Choices are past, Focus is present
The late 90’s and early part of this millennium saw an explosion of Global exchange — exchange of information, cuisines, brands. Globalization became a phenomenon. Restricting the discussion to the evolution of Internet companies, various business models emerged that aggregated offline information and made it accessible to users. The classified era made way to e-commerce and now food commerce.
Explosion of Choices
At a high level, for most models that spoil the users with choices, the key conversation factor has been better assortments . E-Commerce portals rushed to add each and every brand on their inventory. Some pushed the envelope further by bringing foreign brands to domestic markets under exclusive arrangements. The efforts were rewarding. (http://www.the-future-of-commerce.com/2015/05/14/dont-fight-the-pricing-battle-use-assortment-intelligence-to-win-the-war/).
Content & news curation saw a similar trend 3x faster. Earlier, Users used to subscribe for individual blogs, or curate their RSS readers to create choices for themselves to consume. Digg / Reditt started aggregating these content for the users under different categories.
While on one side, users rewarded these models for providing them with choices, the other side saw a sheer explosion that went through a tipping point. If you look at a typical user journey across the day, the number of decisions a user has to make, the number of options a user has to process before he /she can commit to a final agreement is, in itself, baffling. Decision fatigue refers to the deteriorating quality of decisions made by an individual after a long session of decision-making. One of the effects of decision fatigue is decision avoidance; another is reduced ability to make trade-offs. Price comparison is the biggest benefit and curse of the Internet and if users feel impaired to compare prices, either they make irrational choices (not a good customer experience in the long run) or postpone their decisions.
Focus as a business model
Typically, the eye candy of these startups are high earning, young professionals in urban cities who have disposable income but less time. E-Commerce responded to this by introducing flash sales (more about flash sales). Flash sales force users to focus on limited inventory with deep discounts valid for a limited period of time. Typically, such models involved launching similarly new deals each day.
Personal shopping startups like Outfittery are trying to create fashion bundles — preselected assortments of trousers, shirts, innerwear, and shoes for professionals who don’t have time to shop.
The other new generation of startups trying to get user attention to make money from their lack of attention are UMOD services — urban mobile on demand services. These companies have standardized offerings, standardized pricing; the user just taps a button and the company makes a series of decisions for the user (in favor of the customer, they promise). From Helpling sending the highest rated cleaner to clean your house, to Zipjet picking up laundry and getting it cleaned by your nearest cleaner. HelloFresh takes it to the next level where it not only answers what to cook, but also saves you the hassle of grocery shopping, packaging the right quantity of groceries and ships them along with recipes.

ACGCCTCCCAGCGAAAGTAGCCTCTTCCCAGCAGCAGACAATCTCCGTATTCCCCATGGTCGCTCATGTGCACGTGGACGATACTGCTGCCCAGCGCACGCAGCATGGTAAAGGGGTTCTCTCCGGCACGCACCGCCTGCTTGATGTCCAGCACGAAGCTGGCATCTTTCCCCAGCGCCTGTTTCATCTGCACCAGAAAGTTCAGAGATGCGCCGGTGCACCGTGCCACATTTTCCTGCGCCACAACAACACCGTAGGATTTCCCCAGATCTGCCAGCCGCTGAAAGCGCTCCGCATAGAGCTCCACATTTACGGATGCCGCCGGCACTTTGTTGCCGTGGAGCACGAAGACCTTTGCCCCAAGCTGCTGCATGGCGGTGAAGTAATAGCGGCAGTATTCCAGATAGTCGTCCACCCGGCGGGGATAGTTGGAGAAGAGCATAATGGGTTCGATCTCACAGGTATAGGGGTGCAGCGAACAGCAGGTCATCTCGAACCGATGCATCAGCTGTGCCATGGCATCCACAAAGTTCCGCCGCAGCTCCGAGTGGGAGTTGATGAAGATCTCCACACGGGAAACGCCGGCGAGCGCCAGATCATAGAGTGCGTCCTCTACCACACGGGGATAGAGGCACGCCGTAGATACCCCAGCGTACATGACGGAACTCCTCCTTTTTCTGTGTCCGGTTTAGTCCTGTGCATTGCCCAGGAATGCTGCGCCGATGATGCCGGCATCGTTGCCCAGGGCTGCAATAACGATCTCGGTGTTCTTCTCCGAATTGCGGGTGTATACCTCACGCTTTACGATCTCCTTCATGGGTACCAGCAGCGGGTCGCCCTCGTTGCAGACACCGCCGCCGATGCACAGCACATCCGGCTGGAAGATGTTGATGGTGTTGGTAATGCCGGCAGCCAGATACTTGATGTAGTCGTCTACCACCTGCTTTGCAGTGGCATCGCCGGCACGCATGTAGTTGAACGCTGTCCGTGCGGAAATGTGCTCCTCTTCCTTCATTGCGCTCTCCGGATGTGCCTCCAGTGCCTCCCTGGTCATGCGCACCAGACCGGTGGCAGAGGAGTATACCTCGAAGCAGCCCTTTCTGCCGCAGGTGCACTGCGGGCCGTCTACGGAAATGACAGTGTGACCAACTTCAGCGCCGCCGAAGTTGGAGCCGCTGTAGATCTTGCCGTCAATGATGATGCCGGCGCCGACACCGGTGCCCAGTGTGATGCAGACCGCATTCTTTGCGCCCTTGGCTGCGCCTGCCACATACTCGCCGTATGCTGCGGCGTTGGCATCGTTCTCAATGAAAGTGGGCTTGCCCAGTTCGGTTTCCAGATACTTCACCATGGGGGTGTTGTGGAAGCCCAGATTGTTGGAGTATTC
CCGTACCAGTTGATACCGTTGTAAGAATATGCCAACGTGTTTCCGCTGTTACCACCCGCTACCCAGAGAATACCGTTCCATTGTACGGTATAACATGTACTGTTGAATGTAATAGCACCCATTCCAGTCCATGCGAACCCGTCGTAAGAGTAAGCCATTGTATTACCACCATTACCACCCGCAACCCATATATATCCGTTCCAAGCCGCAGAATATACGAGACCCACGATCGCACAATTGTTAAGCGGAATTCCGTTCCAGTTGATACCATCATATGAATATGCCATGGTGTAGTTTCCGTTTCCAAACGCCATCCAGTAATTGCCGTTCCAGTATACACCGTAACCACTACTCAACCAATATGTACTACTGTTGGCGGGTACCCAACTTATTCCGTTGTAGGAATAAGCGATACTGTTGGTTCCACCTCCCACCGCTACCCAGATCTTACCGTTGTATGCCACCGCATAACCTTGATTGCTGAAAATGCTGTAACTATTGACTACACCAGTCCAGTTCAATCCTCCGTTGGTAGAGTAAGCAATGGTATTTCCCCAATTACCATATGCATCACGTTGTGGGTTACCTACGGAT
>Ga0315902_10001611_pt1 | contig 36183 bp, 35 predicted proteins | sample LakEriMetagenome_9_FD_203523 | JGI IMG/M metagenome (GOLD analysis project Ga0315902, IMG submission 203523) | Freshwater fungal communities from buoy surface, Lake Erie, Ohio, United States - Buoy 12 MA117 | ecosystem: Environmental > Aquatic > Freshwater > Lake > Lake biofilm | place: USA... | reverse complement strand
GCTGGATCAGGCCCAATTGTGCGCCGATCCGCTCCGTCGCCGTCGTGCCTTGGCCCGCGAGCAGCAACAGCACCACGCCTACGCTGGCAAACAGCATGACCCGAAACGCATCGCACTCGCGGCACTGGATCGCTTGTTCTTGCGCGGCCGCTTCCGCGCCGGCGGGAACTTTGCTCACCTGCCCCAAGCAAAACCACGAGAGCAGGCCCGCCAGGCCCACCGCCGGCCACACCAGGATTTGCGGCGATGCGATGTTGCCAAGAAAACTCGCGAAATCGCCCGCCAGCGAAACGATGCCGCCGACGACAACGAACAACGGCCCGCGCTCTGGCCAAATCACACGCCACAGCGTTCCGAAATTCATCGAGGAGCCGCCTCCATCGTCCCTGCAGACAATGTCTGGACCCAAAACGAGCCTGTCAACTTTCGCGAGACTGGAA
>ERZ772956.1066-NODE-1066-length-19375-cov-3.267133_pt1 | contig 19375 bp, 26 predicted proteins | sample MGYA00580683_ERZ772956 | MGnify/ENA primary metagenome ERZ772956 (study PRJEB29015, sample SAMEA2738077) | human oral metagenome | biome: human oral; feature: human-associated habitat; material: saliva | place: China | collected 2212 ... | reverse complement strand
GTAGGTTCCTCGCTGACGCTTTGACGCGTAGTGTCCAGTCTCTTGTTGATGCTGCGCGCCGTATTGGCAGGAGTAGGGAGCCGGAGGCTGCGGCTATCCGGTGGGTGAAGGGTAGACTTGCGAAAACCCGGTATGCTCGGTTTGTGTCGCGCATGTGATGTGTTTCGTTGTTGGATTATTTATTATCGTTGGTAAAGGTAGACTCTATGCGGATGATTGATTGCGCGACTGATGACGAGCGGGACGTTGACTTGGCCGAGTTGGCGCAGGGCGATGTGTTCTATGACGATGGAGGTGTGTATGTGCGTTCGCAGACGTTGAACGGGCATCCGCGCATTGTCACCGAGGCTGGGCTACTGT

The lack of attention is not the only opportunity, it’s also the lack of patience — high performers need the right solution, right now. This puts a lot of pressure in fast turnaround services. EatFirst takes the turn around cycle to next level where it boils your whole hunger craving to two dishes — one with meat or one without — delivered hot and fresh within 15 minutes.
All of the above is by no means the future, this is the present.
Rise of the machines
Another part of this present is recommendation systems. Companies like Amazon and Google are investing billions of dollars on building intelligent systems that leverage the data they have on your behavior. They try to understand context of your presence in not only the virtual world (how you landed to a website/app) but even the physical world (where are you present, at what time of the day & week) to automatically curate your consumption basket. E-commerce is transforming from reactive to proactive. These recommendation systems will find you what you are looking for, sometimes even pre-emptively.http://www.theverge.com/2014/1/18/5320636/amazon-plans-to-ship-your-packages-before-you-even-buy-them
Key Take Away
As a product owner or business owner, keeping up with these shifts it would pay off to
- review your user journey across your product
- reuse as much data you have about the individual user
- be bold, prempt decisions on behalf of the user
- give user a much richer choice (ultimate choice is to say yes or no).
- learn from user responses
- repeat the whole cycle.
Disclaimer : The views are personal . I currently work for Rocket Internet SE and worked with Zipjet, as a part of Rocket Internet SE.
Photo credits : Carlos GZG